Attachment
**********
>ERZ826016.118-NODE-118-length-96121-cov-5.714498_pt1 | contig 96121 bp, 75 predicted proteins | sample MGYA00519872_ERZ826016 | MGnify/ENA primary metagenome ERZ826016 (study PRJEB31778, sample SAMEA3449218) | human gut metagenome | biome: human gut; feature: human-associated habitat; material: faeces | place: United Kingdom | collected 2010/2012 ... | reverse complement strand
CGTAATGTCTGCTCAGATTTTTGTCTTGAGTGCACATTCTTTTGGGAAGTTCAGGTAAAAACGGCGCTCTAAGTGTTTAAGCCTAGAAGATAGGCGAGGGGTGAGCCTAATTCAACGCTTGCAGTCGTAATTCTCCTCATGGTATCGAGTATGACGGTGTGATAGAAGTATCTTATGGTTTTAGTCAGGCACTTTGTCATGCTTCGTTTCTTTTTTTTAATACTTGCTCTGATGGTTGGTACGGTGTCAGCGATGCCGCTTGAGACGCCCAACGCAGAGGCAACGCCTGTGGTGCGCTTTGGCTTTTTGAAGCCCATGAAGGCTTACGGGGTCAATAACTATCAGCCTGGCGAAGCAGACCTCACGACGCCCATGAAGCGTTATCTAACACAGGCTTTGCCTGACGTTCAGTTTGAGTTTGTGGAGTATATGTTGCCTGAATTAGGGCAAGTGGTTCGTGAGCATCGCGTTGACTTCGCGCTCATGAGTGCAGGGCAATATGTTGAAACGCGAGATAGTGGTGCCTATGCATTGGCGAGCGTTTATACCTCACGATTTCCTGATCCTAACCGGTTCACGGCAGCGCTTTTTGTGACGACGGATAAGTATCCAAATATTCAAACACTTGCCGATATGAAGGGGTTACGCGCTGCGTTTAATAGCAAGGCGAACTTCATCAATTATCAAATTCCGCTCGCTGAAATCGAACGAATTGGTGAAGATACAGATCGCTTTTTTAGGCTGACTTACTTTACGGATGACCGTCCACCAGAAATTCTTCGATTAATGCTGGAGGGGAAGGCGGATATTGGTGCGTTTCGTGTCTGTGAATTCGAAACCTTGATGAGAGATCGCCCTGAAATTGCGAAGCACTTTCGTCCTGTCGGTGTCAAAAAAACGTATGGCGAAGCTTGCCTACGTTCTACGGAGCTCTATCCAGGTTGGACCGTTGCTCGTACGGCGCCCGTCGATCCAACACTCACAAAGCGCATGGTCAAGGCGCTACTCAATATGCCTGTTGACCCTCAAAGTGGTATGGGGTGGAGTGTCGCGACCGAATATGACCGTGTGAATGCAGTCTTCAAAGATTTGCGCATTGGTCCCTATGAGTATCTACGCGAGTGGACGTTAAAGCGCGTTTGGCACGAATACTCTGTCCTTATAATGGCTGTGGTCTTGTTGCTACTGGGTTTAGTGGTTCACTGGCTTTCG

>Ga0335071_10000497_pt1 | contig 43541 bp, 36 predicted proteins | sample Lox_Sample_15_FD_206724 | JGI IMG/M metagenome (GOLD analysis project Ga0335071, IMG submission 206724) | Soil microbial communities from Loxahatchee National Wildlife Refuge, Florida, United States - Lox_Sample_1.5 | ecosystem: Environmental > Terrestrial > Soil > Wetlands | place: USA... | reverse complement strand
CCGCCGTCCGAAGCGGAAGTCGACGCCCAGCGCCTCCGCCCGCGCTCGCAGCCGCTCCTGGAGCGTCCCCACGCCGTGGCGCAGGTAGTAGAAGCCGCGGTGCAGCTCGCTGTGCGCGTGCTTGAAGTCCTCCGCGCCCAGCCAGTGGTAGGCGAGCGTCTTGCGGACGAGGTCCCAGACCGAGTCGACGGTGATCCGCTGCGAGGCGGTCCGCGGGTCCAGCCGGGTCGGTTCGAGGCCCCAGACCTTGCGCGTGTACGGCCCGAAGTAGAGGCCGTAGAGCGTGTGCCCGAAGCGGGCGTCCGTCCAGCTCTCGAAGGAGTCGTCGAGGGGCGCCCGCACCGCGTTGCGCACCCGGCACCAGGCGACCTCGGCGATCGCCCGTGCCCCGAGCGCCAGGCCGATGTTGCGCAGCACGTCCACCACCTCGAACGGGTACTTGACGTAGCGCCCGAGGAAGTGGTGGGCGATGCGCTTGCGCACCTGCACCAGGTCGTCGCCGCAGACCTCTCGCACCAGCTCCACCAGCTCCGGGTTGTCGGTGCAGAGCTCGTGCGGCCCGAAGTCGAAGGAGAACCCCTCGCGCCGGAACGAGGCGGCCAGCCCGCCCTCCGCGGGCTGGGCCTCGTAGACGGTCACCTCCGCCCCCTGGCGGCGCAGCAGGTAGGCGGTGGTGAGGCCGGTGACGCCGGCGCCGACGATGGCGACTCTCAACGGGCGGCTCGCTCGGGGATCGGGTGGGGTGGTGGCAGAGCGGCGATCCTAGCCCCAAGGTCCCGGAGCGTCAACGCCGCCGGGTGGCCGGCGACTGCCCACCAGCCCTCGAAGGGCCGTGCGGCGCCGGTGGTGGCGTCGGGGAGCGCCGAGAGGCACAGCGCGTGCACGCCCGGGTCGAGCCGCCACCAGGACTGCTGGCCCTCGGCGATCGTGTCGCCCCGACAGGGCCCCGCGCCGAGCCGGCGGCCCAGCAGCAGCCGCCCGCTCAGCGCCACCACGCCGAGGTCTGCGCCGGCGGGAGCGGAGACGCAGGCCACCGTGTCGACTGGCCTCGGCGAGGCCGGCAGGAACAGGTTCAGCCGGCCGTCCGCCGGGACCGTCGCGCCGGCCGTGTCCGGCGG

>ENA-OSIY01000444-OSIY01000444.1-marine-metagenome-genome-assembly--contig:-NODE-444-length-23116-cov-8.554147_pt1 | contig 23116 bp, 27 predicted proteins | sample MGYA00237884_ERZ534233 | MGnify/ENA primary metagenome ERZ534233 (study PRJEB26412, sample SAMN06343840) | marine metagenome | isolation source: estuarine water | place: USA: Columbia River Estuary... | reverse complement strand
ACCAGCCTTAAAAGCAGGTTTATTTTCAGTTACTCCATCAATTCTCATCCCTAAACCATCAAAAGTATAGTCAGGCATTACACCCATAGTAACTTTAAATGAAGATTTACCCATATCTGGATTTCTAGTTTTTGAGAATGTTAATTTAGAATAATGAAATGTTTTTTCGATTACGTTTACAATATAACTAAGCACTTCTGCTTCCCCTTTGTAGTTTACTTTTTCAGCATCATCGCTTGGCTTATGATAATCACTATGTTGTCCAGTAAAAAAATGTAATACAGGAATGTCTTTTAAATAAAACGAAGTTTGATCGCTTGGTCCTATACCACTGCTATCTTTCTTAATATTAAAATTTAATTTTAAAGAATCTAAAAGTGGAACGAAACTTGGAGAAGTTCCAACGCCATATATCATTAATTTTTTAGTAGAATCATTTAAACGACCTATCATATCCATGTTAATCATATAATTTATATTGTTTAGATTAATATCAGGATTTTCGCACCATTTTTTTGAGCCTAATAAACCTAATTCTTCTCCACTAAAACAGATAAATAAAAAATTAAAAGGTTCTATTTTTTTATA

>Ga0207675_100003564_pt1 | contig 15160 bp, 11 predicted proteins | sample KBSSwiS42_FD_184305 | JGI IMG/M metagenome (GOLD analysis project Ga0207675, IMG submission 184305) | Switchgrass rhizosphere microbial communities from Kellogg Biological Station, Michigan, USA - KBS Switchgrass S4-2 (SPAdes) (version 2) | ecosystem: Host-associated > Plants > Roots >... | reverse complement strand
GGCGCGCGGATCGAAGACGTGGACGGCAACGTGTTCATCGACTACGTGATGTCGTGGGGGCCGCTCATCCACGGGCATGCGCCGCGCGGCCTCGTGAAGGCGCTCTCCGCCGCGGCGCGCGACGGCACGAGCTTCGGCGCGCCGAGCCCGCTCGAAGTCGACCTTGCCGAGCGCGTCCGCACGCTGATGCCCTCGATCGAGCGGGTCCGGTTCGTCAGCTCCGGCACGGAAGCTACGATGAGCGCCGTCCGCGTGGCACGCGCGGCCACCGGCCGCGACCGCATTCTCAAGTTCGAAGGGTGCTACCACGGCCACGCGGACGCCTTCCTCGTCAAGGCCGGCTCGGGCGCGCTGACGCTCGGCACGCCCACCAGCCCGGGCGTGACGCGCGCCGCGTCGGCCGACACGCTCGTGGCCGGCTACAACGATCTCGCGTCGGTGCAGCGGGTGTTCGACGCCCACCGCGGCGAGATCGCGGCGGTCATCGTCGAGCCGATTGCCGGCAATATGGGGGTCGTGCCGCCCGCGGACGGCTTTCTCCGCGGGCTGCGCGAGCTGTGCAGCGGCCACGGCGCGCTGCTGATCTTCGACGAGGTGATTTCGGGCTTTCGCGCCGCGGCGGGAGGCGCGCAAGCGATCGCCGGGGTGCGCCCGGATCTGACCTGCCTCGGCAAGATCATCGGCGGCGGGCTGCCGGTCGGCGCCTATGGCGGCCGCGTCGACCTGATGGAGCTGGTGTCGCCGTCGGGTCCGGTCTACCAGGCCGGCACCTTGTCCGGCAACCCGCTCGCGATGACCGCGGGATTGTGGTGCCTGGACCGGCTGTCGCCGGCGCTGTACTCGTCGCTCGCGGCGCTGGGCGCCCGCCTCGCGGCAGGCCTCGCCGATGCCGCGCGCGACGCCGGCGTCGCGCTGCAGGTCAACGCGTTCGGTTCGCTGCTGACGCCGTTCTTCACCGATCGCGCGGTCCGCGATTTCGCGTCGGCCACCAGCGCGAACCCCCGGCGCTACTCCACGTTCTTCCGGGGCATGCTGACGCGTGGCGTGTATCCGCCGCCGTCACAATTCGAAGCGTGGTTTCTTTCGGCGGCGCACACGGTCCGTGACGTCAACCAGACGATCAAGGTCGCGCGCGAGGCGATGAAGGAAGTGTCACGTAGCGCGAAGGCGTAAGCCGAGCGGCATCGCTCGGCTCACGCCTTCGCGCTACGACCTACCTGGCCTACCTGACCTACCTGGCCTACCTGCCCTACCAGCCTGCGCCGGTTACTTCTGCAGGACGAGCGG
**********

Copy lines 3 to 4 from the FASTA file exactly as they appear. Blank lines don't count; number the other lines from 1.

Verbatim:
>Ga0335071_10000497_pt1 | contig 43541 bp, 36 predicted proteins | sample Lox_Sample_15_FD_206724 | JGI IMG/M metagenome (GOLD analysis project Ga0335071, IMG submission 206724) | Soil microbial communities from Loxahatchee National Wildlife Refuge, Florida, United States - Lox_Sample_1.5 | ecosystem: Environmental > Terrestrial > Soil > Wetlands | place: USA... | reverse complement strand
CCGCCGTCCGAAGCGGAAGTCGACGCCCAGCGCCTCCGCCCGCGCTCGCAGCCGCTCCTGGAGCGTCCCCACGCCGTGGCGCAGGTAGTAGAAGCCGCGGTGCAGCTCGCTGTGCGCGTGCTTGAAGTCCTCCGCGCCCAGCCAGTGGTAGGCGAGCGTCTTGCGGACGAGGTCCCAGACCGAGTCGACGGTGATCCGCTGCGAGGCGGTCCGCGGGTCCAGCCGGGTCGGTTCGAGGCCCCAGACCTTGCGCGTGTACGGCCCGAAGTAGAGGCCGTAGAGCGTGTGCCCGAAGCGGGCGTCCGTCCAGCTCTCGAAGGAGTCGTCGAGGGGCGCCCGCACCGCGTTGCGCACCCGGCACCAGGCGACCTCGGCGATCGCCCGTGCCCCGAGCGCCAGGCCGATGTTGCGCAGCACGTCCACCACCTCGAACGGGTACTTGACGTAGCGCCCGAGGAAGTGGTGGGCGATGCGCTTGCGCACCTGCACCAGGTCGTCGCCGCAGACCTCTCGCACCAGCTCCACCAGCTCCGGGTTGTCGGTGCAGAGCTCGTGCGGCCCGAAGTCGAAGGAGAACCCCTCGCGCCGGAACGAGGCGGCCAGCCCGCCCTCCGCGGGCTGGGCCTCGTAGACGGTCACCTCCGCCCCCTGGCGGCGCAGCAGGTAGGCGGTGGTGAGGCCGGTGACGCCGGCGCCGACGATGGCGACTCTCAACGGGCGGCTCGCTCGGGGATCGGGTGGGGTGGTGGCAGAGCGGCGATCCTAGCCCCAAGGTCCCGGAGCGTCAACGCCGCCGGGTGGCCGGCGACTGCCCACCAGCCCTCGAAGGGCCGTGCGGCGCCGGTGGTGGCGTCGGGGAGCGCCGAGAGGCACAGCGCGTGCACGCCCGGGTCGAGCCGCCACCAGGACTGCTGGCCCTCGGCGATCGTGTCGCCCCGACAGGGCCCCGCGCCGAGCCGGCGGCCCAGCAGCAGCCGCCCGCTCAGCGCCACCACGCCGAGGTCTGCGCCGGCGGGAGCGGAGACGCAGGCCACCGTGTCGACTGGCCTCGGCGAGGCCGGCAGGAACAGGTTCAGCCGGCCGTCCGCCGGGACCGTCGCGCCGGCCGTGTCCGGCGG